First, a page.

Rickmers Maritime Seeks to Restructure Debt
Singapore-listed Rickmers Maritime, which owns and operates 16 container ships, said on Thursday it was seeking noteholders' support to restructure debt worth S$100 million ($73.21 million) in a bid to avoid potential liquidation.
The business trust also said it was unable to repay $179.7 million of senior debt due March 2017 due to adverse market conditions. "Rickmers Maritime needs to restructure its debt to operate as a going-concern," it said in a presentation to noteholders, a copy of which it sent to the stock exchange.
It is seeking bondholders' approval to convert their debt into S$28 million of new perpetual convertible bonds with a step-up coupon starting at 3.88 percent, to avoid potential liquidation or judicial management, which it said would be "likely to result in zero recovery for noteholders".
The company's struggles reflect the overall downturn in the shipping market, with South Korea's Hanjin Shipping last month filing for court receivership after losing the support of its banks.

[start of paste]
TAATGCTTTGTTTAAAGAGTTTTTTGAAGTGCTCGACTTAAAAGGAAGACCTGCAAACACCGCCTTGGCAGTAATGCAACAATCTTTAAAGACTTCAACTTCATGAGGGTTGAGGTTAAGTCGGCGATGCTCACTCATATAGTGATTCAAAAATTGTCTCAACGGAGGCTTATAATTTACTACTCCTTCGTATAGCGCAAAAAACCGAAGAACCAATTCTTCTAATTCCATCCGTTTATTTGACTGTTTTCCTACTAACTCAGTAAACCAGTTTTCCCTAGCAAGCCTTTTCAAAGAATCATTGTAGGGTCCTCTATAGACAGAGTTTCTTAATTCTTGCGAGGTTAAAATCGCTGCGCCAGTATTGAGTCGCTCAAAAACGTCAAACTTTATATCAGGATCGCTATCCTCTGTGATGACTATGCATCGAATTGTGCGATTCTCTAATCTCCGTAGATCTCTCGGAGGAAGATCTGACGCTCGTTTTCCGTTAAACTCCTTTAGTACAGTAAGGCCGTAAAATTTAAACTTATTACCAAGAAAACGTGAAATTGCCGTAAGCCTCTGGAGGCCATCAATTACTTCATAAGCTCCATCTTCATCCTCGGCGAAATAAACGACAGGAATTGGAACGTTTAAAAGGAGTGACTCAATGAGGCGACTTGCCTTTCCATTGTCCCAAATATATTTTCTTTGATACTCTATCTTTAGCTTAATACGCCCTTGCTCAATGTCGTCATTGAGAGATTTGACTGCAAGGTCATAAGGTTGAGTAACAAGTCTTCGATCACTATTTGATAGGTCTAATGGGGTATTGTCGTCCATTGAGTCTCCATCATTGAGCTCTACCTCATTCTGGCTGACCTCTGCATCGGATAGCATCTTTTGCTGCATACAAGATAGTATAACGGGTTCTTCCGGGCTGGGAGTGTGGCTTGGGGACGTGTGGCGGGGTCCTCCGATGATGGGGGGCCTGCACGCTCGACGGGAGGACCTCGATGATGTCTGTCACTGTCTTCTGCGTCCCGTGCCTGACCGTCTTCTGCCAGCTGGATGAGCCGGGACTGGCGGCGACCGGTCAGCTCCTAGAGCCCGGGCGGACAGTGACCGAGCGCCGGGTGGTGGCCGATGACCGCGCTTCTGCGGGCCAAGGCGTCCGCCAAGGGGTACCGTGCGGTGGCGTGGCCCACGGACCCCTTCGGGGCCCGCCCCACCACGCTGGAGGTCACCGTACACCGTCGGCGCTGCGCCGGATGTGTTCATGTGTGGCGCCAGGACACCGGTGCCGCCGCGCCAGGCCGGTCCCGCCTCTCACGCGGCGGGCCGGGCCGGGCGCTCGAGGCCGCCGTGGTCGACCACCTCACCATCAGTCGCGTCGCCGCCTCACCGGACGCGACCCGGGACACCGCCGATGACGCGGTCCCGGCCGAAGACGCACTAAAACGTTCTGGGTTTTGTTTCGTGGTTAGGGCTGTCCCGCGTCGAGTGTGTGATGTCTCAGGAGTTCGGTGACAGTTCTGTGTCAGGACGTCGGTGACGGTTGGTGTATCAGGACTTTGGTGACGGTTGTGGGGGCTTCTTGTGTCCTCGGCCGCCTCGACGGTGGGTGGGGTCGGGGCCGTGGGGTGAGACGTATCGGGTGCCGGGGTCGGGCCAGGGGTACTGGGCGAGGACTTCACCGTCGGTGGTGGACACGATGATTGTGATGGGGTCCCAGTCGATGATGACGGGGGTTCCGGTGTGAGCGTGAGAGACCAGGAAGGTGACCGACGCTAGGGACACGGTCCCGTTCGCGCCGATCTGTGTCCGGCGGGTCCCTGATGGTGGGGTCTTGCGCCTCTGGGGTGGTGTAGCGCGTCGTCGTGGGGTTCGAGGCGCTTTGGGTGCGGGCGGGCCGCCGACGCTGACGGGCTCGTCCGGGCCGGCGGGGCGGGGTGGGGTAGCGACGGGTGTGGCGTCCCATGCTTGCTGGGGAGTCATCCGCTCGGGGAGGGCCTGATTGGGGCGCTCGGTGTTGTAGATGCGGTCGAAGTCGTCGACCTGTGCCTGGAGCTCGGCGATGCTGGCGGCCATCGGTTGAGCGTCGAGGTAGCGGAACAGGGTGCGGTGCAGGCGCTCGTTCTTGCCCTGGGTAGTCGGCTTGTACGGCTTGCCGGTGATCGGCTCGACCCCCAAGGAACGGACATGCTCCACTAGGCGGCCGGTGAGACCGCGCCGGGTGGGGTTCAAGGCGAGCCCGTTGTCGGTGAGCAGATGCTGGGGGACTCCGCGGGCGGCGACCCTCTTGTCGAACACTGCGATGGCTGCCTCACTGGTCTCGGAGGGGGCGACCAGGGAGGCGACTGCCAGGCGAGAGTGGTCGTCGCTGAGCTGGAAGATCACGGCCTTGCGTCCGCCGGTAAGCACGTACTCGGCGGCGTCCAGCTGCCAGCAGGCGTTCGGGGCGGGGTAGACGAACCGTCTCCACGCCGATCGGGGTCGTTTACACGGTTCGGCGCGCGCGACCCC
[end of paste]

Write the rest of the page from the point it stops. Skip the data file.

Rickmers Maritime needed to put in place refinancing plans for all its debt after auditor PricewaterhouseCoopers flagged significant doubts about the group's ability to continue as a going concern in its 2015 annual report, its chief financial officer Tomas Norton de Matos told IFR, a Thomson Reuters publication.
Rickmers Maritime posted a net loss of $55.6 million in the second quarter of 2016 due to reduced charter rates and lower vessel utilization amid a worsened charter market. Vessel operating expenses increased by five percent year-on-year to $10.2 million due mainly to higher bunker consumption from vessel repositioning between charters, off-hire, and increased vessel idle time.
The company’s stock closed down 13 percent on Thursday.